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This post ASP.NET MVC UpdateModel vulnerable to hacking? asked the same question, but none of the answers specifically addressed hacking of the primary key.

Given code like this in a Controller:

    [HttpPost]
    public ActionResult Edit(string accountNumber, FormCollection formValues)
    {
      ...
    }

What is preventing a malicious user from modifying the value of accountNumber in the POST and thereby updating a completely different record?

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1 Answer 1

up vote 3 down vote accepted

Nothing prevents this, just like nothing prevents somebody from making a request to http://example.com/users/edit/12345 (where 12345 is an account you don't have access to). You as the application developer are responsible for verifying that the user making the current request is actually authorized to access the resource being requested.

The answer to your particular question is the same as the answer to the question you linked to. The primary key isn't really special. If the user shouldn't be able to modify some property of the model, use the [Bind] attribute to control what properties are allowed to be bound. Even better - don't have disallowed properties on the model in the first place. (If you really wanted to stick to the second pattern, you can't use ORMs for binding, but I always recommend that anyway when I do security audits of MVC codebases.)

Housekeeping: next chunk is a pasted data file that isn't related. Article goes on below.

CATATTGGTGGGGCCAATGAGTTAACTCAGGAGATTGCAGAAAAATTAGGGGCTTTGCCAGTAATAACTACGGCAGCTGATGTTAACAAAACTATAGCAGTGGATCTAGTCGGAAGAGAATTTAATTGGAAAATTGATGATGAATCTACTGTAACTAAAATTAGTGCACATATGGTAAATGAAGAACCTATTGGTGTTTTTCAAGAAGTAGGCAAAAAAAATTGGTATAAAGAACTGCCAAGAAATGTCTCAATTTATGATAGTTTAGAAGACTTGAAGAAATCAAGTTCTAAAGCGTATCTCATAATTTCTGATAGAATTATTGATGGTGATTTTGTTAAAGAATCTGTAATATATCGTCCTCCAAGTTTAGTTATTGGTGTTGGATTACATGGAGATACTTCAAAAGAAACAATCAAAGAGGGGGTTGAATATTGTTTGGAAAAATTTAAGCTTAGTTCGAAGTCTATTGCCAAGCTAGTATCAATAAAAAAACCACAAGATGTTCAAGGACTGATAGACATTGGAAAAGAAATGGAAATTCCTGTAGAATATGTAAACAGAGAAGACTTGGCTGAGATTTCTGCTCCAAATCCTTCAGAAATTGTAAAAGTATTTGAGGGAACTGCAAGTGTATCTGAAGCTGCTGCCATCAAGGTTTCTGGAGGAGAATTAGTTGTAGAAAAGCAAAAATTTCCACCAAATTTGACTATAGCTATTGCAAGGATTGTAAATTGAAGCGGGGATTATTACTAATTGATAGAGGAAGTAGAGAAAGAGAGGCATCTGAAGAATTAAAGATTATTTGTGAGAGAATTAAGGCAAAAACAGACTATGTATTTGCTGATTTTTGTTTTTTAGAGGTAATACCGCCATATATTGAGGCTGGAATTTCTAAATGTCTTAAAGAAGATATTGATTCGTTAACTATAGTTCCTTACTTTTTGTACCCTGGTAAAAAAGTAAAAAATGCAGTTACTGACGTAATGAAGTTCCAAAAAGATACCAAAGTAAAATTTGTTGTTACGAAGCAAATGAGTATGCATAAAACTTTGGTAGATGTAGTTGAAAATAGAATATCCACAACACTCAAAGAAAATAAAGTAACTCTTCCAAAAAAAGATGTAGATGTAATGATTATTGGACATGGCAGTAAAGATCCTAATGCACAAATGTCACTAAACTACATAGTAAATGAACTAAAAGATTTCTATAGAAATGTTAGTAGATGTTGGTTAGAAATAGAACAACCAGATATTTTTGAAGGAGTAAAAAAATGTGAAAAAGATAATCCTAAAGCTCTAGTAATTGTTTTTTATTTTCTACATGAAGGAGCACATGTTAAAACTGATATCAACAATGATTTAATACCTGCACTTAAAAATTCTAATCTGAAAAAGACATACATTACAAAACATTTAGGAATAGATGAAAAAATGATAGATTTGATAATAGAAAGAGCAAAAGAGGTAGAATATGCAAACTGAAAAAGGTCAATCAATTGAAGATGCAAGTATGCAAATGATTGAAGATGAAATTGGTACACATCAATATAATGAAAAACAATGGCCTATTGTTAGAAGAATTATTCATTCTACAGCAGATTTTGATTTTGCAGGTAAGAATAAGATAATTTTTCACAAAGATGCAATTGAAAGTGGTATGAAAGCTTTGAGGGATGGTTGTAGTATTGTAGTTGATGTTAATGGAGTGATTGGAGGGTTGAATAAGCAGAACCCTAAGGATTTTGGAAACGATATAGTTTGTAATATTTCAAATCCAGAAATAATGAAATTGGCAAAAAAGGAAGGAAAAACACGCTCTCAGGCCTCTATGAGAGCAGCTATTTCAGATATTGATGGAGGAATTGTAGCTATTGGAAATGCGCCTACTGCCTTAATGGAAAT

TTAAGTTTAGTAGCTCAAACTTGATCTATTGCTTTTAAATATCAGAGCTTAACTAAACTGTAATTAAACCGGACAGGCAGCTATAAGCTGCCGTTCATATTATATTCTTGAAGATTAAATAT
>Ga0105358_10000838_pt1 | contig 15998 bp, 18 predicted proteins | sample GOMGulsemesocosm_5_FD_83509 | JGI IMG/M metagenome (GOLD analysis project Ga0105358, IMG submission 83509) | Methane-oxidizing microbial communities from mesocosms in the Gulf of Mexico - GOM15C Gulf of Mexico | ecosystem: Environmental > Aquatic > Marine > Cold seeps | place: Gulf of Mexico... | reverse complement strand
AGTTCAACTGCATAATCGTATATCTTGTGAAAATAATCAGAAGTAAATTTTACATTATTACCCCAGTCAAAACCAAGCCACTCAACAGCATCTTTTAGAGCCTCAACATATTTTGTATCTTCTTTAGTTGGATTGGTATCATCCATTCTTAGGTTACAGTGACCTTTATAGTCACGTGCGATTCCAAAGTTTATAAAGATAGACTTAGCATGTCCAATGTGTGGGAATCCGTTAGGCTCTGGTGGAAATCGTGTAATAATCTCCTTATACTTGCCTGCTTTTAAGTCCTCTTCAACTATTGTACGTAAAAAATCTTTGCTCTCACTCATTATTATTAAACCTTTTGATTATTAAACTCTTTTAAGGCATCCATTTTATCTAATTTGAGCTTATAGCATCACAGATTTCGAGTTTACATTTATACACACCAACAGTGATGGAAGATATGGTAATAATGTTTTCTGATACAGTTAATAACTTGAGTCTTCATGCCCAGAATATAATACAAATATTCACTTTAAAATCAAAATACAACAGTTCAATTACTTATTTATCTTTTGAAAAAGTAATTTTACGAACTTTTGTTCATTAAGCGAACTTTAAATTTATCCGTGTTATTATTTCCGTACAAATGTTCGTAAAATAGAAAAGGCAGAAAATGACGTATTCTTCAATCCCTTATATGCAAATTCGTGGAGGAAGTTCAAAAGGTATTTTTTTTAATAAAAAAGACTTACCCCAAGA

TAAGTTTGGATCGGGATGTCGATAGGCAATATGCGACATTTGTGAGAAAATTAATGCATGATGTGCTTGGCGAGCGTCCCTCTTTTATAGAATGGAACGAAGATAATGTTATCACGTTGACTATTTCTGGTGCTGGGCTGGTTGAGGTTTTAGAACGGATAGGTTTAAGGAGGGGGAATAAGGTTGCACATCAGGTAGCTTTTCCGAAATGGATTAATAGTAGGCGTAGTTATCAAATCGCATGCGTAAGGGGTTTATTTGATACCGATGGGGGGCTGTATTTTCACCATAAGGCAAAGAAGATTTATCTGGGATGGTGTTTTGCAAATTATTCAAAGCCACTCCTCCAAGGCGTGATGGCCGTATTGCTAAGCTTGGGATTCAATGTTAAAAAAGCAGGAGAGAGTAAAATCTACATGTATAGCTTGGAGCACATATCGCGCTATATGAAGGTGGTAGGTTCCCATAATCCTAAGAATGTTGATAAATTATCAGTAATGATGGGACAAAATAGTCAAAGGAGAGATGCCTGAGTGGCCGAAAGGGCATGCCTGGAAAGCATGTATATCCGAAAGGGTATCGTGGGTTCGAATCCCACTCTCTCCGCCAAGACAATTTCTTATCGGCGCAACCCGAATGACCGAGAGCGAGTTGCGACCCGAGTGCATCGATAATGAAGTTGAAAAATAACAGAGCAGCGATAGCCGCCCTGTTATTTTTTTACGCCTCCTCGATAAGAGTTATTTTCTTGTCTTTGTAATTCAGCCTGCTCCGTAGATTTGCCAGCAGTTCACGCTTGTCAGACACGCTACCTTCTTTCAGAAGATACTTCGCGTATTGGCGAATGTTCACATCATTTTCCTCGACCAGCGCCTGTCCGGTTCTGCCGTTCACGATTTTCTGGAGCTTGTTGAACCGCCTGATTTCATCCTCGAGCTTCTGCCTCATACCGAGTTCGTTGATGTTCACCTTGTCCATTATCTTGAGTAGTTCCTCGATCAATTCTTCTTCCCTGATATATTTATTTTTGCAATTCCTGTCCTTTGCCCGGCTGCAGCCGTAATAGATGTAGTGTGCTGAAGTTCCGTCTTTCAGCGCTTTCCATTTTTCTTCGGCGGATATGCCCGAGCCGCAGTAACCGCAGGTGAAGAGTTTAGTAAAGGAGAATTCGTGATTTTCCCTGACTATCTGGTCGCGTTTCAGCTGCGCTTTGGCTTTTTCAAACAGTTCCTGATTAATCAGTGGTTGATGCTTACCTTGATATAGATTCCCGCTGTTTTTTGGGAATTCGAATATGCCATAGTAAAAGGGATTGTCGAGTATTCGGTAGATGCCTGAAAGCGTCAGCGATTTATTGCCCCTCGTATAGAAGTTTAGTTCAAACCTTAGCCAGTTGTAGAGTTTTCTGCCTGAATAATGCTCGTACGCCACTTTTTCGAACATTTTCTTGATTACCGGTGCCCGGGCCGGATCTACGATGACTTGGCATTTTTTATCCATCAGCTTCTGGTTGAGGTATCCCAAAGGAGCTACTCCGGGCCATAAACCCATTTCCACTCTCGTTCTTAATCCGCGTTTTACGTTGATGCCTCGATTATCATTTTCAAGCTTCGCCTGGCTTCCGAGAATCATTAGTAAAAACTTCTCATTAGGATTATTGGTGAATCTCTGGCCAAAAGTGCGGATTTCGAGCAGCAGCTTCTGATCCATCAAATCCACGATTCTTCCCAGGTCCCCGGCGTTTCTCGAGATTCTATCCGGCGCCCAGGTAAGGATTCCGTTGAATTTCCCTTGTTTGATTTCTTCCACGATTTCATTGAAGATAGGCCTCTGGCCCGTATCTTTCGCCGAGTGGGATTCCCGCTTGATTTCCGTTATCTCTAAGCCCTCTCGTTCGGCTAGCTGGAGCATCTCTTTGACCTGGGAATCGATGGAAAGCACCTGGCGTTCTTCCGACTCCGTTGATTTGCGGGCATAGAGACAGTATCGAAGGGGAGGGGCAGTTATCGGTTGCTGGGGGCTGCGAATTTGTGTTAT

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The OP on the other post had specifically asked about the "id" and, since it wasn't addressed in the answers, I wanted to be absolutely clear. Thanks Levi. –  Doug Clutter Mar 2 '11 at 12:26

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